“Everyone Hustles to Survive”

| March 21, 2014
Source: IMDB

Source: IMDB

EDITORIAL – American Hustle is an elaborate show–not a film and definitely not a movie, but quite possibly an ironic musical. From the opening combover you’ll find yourself intrigued, but you’ll also find yourself wondering if you’ve dreamed it. Two hours long and entirely emotionally exhausting you’ll find yourself asking what you’ve just seen. What was the hustle? Why was it American? And, exactly how many times did Amy Adams’ breasts fall out of her shirts during the shooting of American Hustle? I don’t know, but I’m sure it was upwards of 100.

American Hustle is nothing short of a dramatic and suspenseful blockbuster, although the disillusioned characters are far from the norm. Authenticity, a word I don’t normally bestow upon films, is afforded to American Hustle without compromise. Focusing on the emotions of both the viewer and the characters are the ways in which these writers have chosen to depict their characters’ story. The viewer is not allowed to simply create a black and white world in American Hustle and the viewer is also void of the same right when it comes to the viewer’s feelings regarding each character. A viewer doesn’t simply love, hate, or even understand the characters in this film; one feels each of them. They are who they are, and although they may be gritty, bashfulness is not a character trait they, or their writers, display.

American Hustle is the story of survival through the hustle. But, as aforementioned, viewers may tend to disagree regarding which hustle is the one being described in the title. Of course, there is a hustle of politicians and of regular citizens having to do with money which is the main plot structure, but what about the hustle of the viewer and the characters? Not only is the viewer indirectly hustled into thinking the characters must do what they are doing in order to survive, the characters are consistently hustling the viewer or themselves into either thinking or being someone else due to their constant American citizenship.

As Americans, we find ourselves always wanting more and calling it “surviving” instead of thriving. According to Dr. Mark Goulston from PsychologyToday.Com[1], Americans consistently find themselves not only wanting more, but wanting it now. We’re obsessed with the idea of upward mobility, reinventing ourselves, and expecting someone to pay us for our sheer grace–a harsh cry from the common connotation one normally has when considering survival. Yes, our three main characters are simply trying to survive; two are trying to escape or lower jail time while another seems to only be concerned with solving crime, but is survival their only goal? Our two characters who are prepared to turn in innocent others in order to survive their jail time are only doing so because they were greedy and hustling citizens out of their money under assumed identities. The person trying to punish them, who either thinks he is or wants the viewer to think he is, trying to survive morally unscathed in such a crime ridden world, seems to change before our eyes as he not only wants to punish more people in order to further impress his peers, he also wants to be considered the most amazing detective of all–rewarded with personal recognition, a promotion, a hotel suite, more money, etc. You name it, these characters want it. In telling their stories and revealing their true emotions this film asks many delicate questions. Will you even bother to try to understand these characters and their facets? And what will you find out about yourself if you do? In many cases regarding each character, the viewer will find themselves drawn into the story, into understanding each character, and then almost immediately afterward, each viewer will find themselves sickened with what they have related to.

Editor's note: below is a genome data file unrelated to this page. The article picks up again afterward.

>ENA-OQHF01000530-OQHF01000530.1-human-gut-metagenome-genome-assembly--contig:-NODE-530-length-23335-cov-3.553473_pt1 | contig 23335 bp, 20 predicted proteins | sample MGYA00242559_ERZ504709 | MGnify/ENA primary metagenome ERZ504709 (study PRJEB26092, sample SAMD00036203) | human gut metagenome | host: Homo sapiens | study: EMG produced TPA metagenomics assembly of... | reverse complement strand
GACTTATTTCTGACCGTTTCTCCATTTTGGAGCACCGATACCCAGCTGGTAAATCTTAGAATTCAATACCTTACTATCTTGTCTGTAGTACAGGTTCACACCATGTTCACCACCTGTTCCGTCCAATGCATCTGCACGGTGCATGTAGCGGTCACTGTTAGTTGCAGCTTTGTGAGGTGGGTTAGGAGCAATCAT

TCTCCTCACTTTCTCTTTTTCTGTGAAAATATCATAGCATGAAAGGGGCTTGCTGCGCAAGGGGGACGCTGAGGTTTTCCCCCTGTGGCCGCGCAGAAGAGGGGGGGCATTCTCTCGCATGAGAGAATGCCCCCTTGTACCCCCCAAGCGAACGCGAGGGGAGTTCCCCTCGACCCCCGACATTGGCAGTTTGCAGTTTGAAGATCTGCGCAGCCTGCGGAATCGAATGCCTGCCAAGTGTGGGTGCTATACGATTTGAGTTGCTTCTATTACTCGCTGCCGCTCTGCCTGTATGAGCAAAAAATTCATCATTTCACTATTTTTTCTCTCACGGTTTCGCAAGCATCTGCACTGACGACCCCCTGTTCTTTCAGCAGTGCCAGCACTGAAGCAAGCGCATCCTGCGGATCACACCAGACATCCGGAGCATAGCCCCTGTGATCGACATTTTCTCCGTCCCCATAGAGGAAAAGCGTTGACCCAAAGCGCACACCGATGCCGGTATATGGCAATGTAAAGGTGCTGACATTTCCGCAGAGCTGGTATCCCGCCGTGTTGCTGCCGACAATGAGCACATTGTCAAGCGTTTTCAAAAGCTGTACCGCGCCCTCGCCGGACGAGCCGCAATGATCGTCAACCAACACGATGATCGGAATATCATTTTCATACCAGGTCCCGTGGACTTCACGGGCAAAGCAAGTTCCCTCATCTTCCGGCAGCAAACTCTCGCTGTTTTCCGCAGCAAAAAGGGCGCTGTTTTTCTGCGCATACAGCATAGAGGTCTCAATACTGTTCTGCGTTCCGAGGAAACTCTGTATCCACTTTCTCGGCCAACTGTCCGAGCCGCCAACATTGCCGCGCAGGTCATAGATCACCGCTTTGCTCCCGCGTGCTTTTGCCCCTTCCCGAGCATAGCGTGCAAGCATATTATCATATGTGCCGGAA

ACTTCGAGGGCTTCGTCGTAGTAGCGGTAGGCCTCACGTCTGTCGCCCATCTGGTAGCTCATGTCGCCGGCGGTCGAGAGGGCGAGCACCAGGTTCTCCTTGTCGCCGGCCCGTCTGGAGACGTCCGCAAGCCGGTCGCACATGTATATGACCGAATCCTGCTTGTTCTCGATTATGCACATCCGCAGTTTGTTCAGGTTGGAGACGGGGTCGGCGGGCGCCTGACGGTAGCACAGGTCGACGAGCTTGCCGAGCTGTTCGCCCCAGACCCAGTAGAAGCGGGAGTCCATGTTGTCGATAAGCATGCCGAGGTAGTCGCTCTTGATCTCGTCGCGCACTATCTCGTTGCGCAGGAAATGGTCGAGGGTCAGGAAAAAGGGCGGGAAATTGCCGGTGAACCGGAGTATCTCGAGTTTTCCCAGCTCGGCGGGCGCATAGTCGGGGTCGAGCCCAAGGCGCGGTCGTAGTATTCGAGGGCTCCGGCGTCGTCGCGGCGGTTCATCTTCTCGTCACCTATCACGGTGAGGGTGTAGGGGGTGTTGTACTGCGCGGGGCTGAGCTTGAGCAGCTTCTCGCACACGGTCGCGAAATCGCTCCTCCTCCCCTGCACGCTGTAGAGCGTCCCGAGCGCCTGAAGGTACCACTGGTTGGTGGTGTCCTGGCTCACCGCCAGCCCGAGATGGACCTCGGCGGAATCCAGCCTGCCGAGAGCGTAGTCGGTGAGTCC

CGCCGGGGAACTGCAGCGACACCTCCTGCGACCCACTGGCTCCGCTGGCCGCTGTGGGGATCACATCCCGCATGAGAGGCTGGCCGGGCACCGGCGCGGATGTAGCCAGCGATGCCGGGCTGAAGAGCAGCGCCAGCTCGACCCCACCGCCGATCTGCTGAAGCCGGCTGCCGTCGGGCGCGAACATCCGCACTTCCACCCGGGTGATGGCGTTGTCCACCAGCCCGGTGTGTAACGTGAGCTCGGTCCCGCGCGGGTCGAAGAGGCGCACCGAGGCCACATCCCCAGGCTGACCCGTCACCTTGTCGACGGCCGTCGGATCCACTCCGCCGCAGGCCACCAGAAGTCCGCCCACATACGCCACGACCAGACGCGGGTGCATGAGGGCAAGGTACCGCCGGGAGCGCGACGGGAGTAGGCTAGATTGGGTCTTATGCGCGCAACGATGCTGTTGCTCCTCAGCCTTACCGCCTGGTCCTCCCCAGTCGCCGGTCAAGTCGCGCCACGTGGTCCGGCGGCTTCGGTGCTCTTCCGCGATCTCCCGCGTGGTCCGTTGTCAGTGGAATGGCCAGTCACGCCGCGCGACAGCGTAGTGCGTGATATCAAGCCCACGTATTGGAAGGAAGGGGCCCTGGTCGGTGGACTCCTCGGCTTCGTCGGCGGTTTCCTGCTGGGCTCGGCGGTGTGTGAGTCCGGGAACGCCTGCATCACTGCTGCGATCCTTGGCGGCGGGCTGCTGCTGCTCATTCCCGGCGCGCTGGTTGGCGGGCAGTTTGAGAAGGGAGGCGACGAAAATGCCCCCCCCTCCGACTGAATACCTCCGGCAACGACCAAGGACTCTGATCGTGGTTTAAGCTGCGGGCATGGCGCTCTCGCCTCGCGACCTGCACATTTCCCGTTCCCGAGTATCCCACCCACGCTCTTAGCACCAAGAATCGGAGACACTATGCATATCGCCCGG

American Hustle depicts the hustle of the American culture while simultaneously hustling its characters and viewers out of the very idea of morals. American Hustle depicts a grayscale, instead of a black and white world, in which the viewer is immediately immersed. This elaborate hustle of the American viewer does not only guide the viewer to consider each character in every possible light, it also forces him or her to question their personal ideals of right and wrong while wondering why each person has chosen to create them in the first place as well as if they still exist. I can’t help but ask, who do you hustle on a daily basis?

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1 Comment on "“Everyone Hustles to Survive”"

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  1. Jay Platt says:

    Loved this post. I like to see the different ways people view things. Personally, my wife and I both loved this one. I highly recommend it. But, to each his (or her) own. And, I think you’re right about Amy Adams’ breasts. 🙂